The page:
5 Oct 1987 16:28-EDT
One could, given suitable hardware, etc. compute the checksum more
than 16 bits at at time - e.g., use 32-bit arithmetic (or some other higher
number). There are at least two ways - adding 16 bits into a wider accumulator
which reduces/eliminates checking for carry/overflow, or adding 32 bits at a
time into the accumulator, reducing the number of memory fetches/adds/carry
checks by a factor of 2 (more if you have 64 bit arithmetic, etc.).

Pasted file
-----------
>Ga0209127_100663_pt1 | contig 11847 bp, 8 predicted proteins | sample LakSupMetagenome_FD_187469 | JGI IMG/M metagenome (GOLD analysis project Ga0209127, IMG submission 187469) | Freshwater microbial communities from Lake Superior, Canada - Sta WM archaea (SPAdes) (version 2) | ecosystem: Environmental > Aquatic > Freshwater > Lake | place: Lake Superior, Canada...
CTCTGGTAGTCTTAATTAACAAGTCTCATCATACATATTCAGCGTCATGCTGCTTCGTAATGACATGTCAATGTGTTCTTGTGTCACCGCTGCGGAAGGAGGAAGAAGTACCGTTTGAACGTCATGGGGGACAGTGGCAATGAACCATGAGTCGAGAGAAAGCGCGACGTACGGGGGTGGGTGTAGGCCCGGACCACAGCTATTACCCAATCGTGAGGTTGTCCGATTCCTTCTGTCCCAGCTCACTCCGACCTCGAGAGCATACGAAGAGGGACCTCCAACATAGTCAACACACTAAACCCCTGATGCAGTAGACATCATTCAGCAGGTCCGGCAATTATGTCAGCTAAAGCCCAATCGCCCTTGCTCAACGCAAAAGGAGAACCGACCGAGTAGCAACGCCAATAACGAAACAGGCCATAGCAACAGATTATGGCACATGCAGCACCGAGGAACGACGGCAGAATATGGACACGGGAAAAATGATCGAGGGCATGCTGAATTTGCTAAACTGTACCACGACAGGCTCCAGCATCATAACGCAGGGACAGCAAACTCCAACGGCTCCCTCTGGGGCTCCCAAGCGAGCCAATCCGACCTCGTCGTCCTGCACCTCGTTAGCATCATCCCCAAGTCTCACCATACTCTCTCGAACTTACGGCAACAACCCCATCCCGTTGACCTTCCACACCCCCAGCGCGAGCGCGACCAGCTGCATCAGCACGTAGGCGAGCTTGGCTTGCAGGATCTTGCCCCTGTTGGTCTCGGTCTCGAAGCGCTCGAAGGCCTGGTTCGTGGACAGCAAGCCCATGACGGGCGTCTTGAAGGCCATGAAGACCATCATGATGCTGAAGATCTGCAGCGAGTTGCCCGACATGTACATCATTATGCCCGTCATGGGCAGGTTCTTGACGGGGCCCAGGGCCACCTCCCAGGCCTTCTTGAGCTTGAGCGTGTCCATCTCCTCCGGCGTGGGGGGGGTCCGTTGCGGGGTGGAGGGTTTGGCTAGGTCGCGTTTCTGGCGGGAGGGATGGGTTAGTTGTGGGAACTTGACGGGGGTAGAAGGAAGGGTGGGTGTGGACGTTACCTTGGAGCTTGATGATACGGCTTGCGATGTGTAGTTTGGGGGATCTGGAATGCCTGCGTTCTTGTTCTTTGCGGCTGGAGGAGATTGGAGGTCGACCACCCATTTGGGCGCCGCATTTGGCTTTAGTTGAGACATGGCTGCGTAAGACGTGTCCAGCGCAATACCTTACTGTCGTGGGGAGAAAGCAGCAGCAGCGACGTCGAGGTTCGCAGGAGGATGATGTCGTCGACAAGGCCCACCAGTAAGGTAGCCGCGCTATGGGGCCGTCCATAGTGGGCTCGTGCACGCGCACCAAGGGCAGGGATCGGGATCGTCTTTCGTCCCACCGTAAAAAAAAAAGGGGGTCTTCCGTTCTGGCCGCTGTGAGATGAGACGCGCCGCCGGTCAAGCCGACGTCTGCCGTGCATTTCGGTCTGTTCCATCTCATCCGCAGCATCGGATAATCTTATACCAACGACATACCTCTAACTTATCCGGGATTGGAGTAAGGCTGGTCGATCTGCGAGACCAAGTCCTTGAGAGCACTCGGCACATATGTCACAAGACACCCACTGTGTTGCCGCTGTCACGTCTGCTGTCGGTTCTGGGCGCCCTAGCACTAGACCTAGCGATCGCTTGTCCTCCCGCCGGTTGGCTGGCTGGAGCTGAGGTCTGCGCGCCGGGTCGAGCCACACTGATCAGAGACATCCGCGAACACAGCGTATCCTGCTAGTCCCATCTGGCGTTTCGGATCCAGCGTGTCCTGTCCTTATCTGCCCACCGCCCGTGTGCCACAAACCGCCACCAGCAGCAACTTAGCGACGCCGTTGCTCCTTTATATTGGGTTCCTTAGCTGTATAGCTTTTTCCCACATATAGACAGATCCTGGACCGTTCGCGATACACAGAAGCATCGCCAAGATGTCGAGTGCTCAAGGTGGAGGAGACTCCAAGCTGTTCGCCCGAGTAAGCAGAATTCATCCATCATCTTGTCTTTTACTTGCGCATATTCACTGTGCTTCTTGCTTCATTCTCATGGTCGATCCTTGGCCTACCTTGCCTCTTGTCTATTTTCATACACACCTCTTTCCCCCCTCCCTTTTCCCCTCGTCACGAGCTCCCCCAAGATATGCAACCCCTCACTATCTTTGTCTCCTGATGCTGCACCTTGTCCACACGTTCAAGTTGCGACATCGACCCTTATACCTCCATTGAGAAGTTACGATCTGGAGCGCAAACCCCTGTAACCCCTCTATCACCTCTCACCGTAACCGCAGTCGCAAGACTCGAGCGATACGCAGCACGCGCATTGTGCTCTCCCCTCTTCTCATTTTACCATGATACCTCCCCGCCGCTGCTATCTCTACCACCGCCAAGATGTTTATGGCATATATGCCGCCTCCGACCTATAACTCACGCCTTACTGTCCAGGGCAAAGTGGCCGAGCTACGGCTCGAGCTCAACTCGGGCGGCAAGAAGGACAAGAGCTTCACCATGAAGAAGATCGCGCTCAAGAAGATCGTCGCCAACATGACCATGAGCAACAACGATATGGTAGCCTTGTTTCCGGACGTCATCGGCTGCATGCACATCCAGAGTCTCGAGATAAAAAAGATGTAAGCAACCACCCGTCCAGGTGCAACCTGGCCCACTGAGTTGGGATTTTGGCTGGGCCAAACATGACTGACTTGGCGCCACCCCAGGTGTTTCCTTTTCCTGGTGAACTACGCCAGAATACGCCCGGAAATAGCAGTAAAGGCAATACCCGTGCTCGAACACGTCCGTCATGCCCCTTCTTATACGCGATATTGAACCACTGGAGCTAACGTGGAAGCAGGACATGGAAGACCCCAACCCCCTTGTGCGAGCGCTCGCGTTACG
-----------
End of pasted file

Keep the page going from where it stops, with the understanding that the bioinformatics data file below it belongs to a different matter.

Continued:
One can also compute the checksum as the data is being placed
into the packet, instead of computing it after the packet has been "built".
On retransmissions/repacketizations, one can "update" the checksum
(subtract out the old (header) values and add in the new) instead of
recomputing the sum of the data each time (the checksum is weak enough that
byte-pair position, order of summation, etc. doesn't matter).
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